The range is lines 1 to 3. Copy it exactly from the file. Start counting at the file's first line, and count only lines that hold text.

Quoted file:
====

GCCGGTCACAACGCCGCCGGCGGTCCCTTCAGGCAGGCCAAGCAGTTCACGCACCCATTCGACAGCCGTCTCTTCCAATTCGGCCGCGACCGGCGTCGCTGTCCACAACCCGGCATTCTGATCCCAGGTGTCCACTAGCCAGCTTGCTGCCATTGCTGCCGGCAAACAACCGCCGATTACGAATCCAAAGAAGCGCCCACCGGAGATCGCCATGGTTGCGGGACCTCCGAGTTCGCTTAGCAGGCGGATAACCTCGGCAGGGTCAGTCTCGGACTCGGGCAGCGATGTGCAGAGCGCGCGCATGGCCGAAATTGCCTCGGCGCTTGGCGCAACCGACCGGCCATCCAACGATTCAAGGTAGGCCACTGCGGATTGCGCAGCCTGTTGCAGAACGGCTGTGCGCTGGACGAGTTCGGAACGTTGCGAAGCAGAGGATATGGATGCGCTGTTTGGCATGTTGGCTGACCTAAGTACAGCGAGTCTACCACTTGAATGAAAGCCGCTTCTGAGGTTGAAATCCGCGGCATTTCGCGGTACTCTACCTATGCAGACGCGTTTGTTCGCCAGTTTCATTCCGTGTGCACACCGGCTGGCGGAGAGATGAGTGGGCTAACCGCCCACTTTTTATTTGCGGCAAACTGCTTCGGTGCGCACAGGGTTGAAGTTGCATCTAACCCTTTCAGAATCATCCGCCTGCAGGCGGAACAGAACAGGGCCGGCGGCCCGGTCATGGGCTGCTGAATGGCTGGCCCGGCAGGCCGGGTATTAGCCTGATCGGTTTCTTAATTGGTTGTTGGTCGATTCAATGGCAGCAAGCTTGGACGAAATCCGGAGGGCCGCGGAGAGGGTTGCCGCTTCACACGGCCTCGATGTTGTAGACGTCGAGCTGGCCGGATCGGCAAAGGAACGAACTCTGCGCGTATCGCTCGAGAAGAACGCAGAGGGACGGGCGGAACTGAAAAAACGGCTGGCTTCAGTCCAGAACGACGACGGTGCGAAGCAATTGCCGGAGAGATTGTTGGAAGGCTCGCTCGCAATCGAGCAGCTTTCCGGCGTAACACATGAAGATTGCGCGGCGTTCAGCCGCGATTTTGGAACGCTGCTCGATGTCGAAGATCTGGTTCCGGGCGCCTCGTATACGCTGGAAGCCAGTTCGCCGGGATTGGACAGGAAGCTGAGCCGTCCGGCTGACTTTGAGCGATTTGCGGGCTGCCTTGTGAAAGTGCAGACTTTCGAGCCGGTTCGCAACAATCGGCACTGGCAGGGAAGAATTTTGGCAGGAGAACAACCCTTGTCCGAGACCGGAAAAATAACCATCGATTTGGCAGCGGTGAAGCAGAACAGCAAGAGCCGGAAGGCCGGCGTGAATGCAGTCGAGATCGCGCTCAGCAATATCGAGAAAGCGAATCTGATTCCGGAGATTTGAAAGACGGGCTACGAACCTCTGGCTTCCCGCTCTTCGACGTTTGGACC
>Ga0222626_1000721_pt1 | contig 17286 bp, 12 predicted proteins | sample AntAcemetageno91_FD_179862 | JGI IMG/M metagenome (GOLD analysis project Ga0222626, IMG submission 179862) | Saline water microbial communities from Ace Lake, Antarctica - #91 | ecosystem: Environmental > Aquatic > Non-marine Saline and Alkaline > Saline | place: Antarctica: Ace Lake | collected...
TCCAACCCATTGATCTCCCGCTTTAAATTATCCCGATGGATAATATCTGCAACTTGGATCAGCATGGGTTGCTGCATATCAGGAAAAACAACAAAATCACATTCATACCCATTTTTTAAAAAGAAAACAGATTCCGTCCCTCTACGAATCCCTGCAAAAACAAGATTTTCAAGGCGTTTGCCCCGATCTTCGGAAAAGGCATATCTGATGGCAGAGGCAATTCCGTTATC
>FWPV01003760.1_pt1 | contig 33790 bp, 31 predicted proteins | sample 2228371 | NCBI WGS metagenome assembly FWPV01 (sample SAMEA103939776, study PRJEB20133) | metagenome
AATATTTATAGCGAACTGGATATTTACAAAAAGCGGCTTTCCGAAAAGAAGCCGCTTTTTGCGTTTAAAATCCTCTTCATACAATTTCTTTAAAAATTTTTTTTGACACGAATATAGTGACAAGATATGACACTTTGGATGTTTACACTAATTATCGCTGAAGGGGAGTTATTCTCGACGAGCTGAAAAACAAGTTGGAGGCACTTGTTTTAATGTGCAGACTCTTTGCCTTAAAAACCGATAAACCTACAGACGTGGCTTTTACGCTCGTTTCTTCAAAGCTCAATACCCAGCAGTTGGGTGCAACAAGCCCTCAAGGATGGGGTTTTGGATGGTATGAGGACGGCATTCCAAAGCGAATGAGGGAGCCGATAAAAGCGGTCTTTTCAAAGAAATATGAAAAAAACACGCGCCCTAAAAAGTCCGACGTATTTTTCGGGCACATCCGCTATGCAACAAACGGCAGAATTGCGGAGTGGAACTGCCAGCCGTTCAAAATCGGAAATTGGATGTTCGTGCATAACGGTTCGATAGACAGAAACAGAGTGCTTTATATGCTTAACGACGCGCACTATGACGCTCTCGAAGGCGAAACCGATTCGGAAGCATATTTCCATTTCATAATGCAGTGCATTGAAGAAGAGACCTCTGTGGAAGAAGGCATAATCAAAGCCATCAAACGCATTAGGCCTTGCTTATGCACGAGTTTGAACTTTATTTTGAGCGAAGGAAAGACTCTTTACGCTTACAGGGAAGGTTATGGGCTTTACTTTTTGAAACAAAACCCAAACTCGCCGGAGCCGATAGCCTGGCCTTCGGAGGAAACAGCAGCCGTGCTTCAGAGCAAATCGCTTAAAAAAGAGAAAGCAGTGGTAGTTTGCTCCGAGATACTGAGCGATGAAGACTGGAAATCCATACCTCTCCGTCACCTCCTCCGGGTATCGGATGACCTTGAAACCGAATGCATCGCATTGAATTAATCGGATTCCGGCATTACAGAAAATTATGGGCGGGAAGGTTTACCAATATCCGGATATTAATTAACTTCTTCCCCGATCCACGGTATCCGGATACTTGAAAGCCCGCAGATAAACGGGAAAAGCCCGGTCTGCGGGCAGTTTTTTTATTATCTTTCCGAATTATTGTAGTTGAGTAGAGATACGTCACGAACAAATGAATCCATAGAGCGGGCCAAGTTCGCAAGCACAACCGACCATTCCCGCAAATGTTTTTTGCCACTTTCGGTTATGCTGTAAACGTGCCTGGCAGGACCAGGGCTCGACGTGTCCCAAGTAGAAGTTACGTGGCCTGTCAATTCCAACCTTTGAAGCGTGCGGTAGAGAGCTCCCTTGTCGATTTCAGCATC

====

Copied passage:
GCCGGTCACAACGCCGCCGGCGGTCCCTTCAGGCAGGCCAAGCAGTTCACGCACCCATTCGACAGCCGTCTCTTCCAATTCGGCCGCGACCGGCGTCGCTGTCCACAACCCGGCATTCTGATCCCAGGTGTCCACTAGCCAGCTTGCTGCCATTGCTGCCGGCAAACAACCGCCGATTACGAATCCAAAGAAGCGCCCACCGGAGATCGCCATGGTTGCGGGACCTCCGAGTTCGCTTAGCAGGCGGATAACCTCGGCAGGGTCAGTCTCGGACTCGGGCAGCGATGTGCAGAGCGCGCGCATGGCCGAAATTGCCTCGGCGCTTGGCGCAACCGACCGGCCATCCAACGATTCAAGGTAGGCCACTGCGGATTGCGCAGCCTGTTGCAGAACGGCTGTGCGCTGGACGAGTTCGGAACGTTGCGAAGCAGAGGATATGGATGCGCTGTTTGGCATGTTGGCTGACCTAAGTACAGCGAGTCTACCACTTGAATGAAAGCCGCTTCTGAGGTTGAAATCCGCGGCATTTCGCGGTACTCTACCTATGCAGACGCGTTTGTTCGCCAGTTTCATTCCGTGTGCACACCGGCTGGCGGAGAGATGAGTGGGCTAACCGCCCACTTTTTATTTGCGGCAAACTGCTTCGGTGCGCACAGGGTTGAAGTTGCATCTAACCCTTTCAGAATCATCCGCCTGCAGGCGGAACAGAACAGGGCCGGCGGCCCGGTCATGGGCTGCTGAATGGCTGGCCCGGCAGGCCGGGTATTAGCCTGATCGGTTTCTTAATTGGTTGTTGGTCGATTCAATGGCAGCAAGCTTGGACGAAATCCGGAGGGCCGCGGAGAGGGTTGCCGCTTCACACGGCCTCGATGTTGTAGACGTCGAGCTGGCCGGATCGGCAAAGGAACGAACTCTGCGCGTATCGCTCGAGAAGAACGCAGAGGGACGGGCGGAACTGAAAAAACGGCTGGCTTCAGTCCAGAACGACGACGGTGCGAAGCAATTGCCGGAGAGATTGTTGGAAGGCTCGCTCGCAATCGAGCAGCTTTCCGGCGTAACACATGAAGATTGCGCGGCGTTCAGCCGCGATTTTGGAACGCTGCTCGATGTCGAAGATCTGGTTCCGGGCGCCTCGTATACGCTGGAAGCCAGTTCGCCGGGATTGGACAGGAAGCTGAGCCGTCCGGCTGACTTTGAGCGATTTGCGGGCTGCCTTGTGAAAGTGCAGACTTTCGAGCCGGTTCGCAACAATCGGCACTGGCAGGGAAGAATTTTGGCAGGAGAACAACCCTTGTCCGAGACCGGAAAAATAACCATCGATTTGGCAGCGGTGAAGCAGAACAGCAAGAGCCGGAAGGCCGGCGTGAATGCAGTCGAGATCGCGCTCAGCAATATCGAGAAAGCGAATCTGATTCCGGAGATTTGAAAGACGGGCTACGAACCTCTGGCTTCCCGCTCTTCGACGTTTGGACC
>Ga0222626_1000721_pt1 | contig 17286 bp, 12 predicted proteins | sample AntAcemetageno91_FD_179862 | JGI IMG/M metagenome (GOLD analysis project Ga0222626, IMG submission 179862) | Saline water microbial communities from Ace Lake, Antarctica - #91 | ecosystem: Environmental > Aquatic > Non-marine Saline and Alkaline > Saline | place: Antarctica: Ace Lake | collected...
TCCAACCCATTGATCTCCCGCTTTAAATTATCCCGATGGATAATATCTGCAACTTGGATCAGCATGGGTTGCTGCATATCAGGAAAAACAACAAAATCACATTCATACCCATTTTTTAAAAAGAAAACAGATTCCGTCCCTCTACGAATCCCTGCAAAAACAAGATTTTCAAGGCGTTTGCCCCGATCTTCGGAAAAGGCATATCTGATGGCAGAGGCAATTCCGTTATC